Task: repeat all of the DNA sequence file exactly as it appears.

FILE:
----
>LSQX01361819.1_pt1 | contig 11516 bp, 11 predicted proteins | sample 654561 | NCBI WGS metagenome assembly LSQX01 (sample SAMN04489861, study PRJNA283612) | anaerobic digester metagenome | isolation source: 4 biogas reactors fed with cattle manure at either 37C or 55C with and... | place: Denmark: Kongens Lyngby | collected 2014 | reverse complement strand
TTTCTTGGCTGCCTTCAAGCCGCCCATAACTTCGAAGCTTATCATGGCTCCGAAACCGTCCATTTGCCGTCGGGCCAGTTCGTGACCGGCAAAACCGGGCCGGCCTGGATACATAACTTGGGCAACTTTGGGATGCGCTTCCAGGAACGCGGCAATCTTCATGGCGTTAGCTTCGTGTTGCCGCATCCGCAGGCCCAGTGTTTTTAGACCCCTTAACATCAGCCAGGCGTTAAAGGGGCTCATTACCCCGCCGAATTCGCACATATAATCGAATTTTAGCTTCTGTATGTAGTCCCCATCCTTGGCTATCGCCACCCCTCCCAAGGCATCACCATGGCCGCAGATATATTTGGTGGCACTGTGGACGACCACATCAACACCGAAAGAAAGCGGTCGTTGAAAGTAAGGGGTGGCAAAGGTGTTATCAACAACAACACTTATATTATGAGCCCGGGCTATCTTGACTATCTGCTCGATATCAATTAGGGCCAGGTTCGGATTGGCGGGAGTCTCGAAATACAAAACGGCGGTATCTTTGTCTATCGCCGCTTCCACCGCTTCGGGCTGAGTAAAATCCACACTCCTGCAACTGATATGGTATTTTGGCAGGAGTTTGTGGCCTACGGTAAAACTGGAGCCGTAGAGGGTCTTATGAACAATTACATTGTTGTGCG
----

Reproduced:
>LSQX01361819.1_pt1 | contig 11516 bp, 11 predicted proteins | sample 654561 | NCBI WGS metagenome assembly LSQX01 (sample SAMN04489861, study PRJNA283612) | anaerobic digester metagenome | isolation source: 4 biogas reactors fed with cattle manure at either 37C or 55C with and... | place: Denmark: Kongens Lyngby | collected 2014 | reverse complement strand
TTTCTTGGCTGCCTTCAAGCCGCCCATAACTTCGAAGCTTATCATGGCTCCGAAACCGTCCATTTGCCGTCGGGCCAGTTCGTGACCGGCAAAACCGGGCCGGCCTGGATACATAACTTGGGCAACTTTGGGATGCGCTTCCAGGAACGCGGCAATCTTCATGGCGTTAGCTTCGTGTTGCCGCATCCGCAGGCCCAGTGTTTTTAGACCCCTTAACATCAGCCAGGCGTTAAAGGGGCTCATTACCCCGCCGAATTCGCACATATAATCGAATTTTAGCTTCTGTATGTAGTCCCCATCCTTGGCTATCGCCACCCCTCCCAAGGCATCACCATGGCCGCAGATATATTTGGTGGCACTGTGGACGACCACATCAACACCGAAAGAAAGCGGTCGTTGAAAGTAAGGGGTGGCAAAGGTGTTATCAACAACAACACTTATATTATGAGCCCGGGCTATCTTGACTATCTGCTCGATATCAATTAGGGCCAGGTTCGGATTGGCGGGAGTCTCGAAATACAAAACGGCGGTATCTTTGTCTATCGCCGCTTCCACCGCTTCGGGCTGAGTAAAATCCACACTCCTGCAACTGATATGGTATTTTGGCAGGAGTTTGTGGCCTACGGTAAAACTGGAGCCGTAGAGGGTCTTATGAACAATTACATTGTTGTGCG